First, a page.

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Home / News & IndustryManaged Care Insight and Analysis
Updated: Jan. 20, 2009
CSMS Issues Physician Workforce Survey Report

A report polling Connecticut physician perceptions about their careers and practices and exploring their impact on patient access to medical care was issued by the Connecticut State Medical Society (CSMS).

What emerged from the research is a snapshot of a health system in deterioration which could be affecting citizens’ access to medically necessary care.

"For years, we’ve been sharing stories of physicians leaving Connecticut or retiring early, but until now, we have not had any valid research to prove it," said CSMS Immediate Past President Dr. Angelo S. Carrabba. "We conducted this survey and put it through the rigors of peer review because we need decision-makers and policy-makers to have a statistically valid picture when they discuss reforming Connecticut’s healthcare system."

Universal Health Care Foundation of Connecticut provided financial support for the study, which polled 1,077 physicians in 17 specialty areas.

The results show that 19 percent of responding physicians are contemplating a career change and 10 percent plan to leave the state because of Connecticut’s practice environment. At the same time, 47 percent of physicians reported increasing their hours while new patients wait an average of 17 days for an office visit statewide and longer in Hartford, Middlesex, New Haven and Windham counties. Overall, 38 percent of physicians said they have cut back on high-risk procedures they perform.

The challenges in Connecticut’s practice environment include professional liability rates, and the administrative requirements of medicine tied to managed care constraints. The physicians surveyed were less than "somewhat likely" to recommend a colleague practice in our state. Not surprisingly, it is taking months and even years to recruit new physicians in specialties such as urology, orthopedic surgery and neurosurgery, the report said.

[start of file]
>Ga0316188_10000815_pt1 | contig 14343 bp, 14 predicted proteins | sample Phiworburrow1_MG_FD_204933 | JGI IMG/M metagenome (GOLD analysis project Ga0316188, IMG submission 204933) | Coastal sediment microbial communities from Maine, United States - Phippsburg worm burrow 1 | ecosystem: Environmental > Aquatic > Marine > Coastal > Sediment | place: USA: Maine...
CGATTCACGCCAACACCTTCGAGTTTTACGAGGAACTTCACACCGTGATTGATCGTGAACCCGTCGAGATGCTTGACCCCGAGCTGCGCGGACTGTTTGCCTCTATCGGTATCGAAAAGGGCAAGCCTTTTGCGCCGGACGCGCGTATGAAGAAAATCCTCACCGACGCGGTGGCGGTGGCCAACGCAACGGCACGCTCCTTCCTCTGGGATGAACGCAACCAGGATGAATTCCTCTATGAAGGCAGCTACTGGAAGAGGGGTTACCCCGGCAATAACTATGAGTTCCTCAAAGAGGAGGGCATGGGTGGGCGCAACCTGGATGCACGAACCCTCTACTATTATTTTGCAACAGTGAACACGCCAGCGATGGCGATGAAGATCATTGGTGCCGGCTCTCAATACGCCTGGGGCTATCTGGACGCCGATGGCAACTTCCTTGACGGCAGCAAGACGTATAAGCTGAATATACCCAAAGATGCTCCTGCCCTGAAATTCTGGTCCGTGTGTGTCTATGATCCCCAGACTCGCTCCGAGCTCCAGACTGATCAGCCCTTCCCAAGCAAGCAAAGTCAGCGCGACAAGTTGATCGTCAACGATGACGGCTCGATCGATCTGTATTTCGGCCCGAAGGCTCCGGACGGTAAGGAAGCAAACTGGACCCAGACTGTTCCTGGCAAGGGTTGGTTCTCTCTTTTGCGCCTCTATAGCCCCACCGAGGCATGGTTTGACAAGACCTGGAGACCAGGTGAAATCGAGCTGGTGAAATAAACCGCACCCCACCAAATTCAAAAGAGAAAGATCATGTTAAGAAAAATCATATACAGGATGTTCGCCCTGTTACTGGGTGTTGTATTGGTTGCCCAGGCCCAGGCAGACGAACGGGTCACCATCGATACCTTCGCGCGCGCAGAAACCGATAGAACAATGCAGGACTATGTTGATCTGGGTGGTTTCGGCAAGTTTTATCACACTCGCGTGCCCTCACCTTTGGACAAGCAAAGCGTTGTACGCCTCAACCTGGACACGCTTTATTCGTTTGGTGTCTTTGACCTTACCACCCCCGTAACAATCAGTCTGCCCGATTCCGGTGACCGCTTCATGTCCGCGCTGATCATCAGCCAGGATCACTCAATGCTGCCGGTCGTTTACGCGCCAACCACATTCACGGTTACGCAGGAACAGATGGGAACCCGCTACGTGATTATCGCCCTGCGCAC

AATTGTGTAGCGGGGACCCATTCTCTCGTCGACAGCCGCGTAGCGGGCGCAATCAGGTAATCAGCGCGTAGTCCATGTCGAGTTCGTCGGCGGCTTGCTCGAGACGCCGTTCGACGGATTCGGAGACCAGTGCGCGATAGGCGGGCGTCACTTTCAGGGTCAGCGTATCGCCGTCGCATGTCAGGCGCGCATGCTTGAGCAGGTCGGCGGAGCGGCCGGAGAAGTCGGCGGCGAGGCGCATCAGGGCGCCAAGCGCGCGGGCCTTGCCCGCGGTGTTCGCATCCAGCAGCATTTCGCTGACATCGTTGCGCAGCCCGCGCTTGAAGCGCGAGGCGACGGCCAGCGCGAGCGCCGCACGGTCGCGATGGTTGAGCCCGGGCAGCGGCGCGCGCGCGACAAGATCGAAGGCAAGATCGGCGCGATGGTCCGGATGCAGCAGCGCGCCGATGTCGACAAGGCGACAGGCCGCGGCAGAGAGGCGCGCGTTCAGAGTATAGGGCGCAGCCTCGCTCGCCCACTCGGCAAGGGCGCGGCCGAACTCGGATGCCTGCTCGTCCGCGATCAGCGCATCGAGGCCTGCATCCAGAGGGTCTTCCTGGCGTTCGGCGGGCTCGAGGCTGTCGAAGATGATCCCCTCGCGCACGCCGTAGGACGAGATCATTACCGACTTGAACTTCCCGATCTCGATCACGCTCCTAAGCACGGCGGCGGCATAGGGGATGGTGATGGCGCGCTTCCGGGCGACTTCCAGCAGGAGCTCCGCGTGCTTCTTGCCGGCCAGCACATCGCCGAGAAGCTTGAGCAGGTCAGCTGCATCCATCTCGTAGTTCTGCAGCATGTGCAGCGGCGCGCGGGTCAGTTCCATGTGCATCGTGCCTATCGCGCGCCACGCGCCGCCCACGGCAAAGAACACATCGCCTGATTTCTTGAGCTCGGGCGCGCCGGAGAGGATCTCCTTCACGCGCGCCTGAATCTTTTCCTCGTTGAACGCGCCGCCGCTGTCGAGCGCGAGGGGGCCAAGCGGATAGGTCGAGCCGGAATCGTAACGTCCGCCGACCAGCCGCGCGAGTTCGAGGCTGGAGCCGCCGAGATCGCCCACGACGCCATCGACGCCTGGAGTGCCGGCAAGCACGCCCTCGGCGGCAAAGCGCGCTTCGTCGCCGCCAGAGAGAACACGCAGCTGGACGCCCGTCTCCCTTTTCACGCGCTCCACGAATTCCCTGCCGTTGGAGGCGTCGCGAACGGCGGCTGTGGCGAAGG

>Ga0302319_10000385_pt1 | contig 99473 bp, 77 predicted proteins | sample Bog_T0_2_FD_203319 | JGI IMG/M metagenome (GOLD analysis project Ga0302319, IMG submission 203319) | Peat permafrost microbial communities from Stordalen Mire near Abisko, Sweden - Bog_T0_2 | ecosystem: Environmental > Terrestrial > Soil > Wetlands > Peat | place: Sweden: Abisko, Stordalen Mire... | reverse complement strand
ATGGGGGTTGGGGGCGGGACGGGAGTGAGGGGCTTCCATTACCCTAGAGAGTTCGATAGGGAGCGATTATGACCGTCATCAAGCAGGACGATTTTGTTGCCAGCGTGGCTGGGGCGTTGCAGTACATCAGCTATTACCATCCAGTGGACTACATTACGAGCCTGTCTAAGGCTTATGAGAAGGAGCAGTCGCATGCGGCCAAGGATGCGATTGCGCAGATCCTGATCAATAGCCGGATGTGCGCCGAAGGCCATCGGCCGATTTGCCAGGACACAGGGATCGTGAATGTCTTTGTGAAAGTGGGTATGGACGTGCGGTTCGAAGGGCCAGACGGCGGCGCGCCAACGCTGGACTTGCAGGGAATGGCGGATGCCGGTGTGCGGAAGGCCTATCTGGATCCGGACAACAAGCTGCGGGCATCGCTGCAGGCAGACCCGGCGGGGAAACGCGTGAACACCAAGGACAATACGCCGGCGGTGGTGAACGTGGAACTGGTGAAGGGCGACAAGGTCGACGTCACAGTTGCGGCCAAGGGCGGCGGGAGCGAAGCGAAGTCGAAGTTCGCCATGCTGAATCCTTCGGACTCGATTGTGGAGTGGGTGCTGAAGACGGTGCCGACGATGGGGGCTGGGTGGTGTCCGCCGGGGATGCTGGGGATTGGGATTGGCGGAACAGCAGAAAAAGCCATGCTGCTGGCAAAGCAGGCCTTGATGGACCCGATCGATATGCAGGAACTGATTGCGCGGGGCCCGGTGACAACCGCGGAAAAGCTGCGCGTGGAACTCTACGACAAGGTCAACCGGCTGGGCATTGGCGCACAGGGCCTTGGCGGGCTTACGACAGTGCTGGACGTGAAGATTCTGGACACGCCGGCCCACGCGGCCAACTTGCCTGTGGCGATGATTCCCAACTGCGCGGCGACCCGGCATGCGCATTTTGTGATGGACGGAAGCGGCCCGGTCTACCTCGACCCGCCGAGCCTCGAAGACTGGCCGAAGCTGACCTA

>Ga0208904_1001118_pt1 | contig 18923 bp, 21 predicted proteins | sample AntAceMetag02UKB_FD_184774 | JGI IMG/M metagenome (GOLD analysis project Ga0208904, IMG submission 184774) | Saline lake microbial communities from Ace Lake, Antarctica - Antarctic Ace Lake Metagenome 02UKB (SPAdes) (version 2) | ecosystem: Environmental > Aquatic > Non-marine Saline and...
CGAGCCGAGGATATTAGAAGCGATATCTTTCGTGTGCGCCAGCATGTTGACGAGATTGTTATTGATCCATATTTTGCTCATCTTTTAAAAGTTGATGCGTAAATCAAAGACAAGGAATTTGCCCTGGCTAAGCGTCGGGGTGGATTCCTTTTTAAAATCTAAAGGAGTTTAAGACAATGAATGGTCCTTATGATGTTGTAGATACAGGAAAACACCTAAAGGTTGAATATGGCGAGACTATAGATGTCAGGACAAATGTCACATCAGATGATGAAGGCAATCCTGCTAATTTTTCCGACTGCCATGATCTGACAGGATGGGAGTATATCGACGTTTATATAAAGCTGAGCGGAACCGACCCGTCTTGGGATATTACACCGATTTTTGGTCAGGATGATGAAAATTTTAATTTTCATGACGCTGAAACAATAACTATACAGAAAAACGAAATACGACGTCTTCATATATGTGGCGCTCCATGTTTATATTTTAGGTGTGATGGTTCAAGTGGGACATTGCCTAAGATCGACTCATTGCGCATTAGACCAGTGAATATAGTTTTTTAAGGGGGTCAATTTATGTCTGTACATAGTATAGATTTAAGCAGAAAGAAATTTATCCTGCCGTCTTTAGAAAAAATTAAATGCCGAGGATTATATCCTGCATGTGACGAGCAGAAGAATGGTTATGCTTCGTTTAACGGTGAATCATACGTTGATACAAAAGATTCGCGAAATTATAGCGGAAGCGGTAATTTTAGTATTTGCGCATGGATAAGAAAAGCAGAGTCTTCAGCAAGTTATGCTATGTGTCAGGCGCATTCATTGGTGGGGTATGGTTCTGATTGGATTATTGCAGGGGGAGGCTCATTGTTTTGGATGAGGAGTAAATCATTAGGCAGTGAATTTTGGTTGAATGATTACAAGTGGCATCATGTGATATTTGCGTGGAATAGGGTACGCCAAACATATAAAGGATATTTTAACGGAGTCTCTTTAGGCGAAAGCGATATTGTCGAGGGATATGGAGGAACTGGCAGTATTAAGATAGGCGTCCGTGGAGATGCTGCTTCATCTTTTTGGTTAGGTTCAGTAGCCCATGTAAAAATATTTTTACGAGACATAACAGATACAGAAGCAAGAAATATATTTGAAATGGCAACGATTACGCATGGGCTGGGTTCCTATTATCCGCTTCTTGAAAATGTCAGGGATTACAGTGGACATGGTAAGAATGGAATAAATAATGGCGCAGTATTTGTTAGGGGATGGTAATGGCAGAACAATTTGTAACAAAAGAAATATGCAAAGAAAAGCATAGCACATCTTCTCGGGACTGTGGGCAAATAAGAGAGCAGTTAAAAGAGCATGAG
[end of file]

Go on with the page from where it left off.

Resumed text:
Overall, 35 percent say it is "very difficult" to recruit new physicians, with those in Litchfield, NewLondon and Windham counties describing the most difficulty.

Connecticut physicians are having trouble obtaining referrals for their patients. In particular, the report said, 90 percent of emergency physicians and 72 percent of pediatricians – those which make a very high frequency of referrals to other doctors – report having more difficulty obtaining referrals over the past three years. Some barriers to making referrals are health plan restrictions, supply of physicians in certain areas, reimbursement rates and malpractice concerns.

The study asked physicians their opinions of various healthcare reform concepts, data that CSMS will make available to lawmakers as they debate and make decisions about changes in the healthcare system. Physician respondents were supportive of creating a large insurance pool to cover the uninsured, those on public insurance programs and others; and of expanding current safety-net programs. Physicians were equally divided in the support of, or opposition to, a single-payor program to cover all Connecticut residents. Their responses suggest that Connecticut physicians feel that some sort of system reform is necessary, though its ultimate form is not yet clear.

The report was published in the journal Connecticut Medicine.

Address: Connecticut States Medical Society, 160 Ronan St., New Haven, CT 06511; (203) 865-0587,

  This article was taken from:
The Executive Report on Physician Organizations

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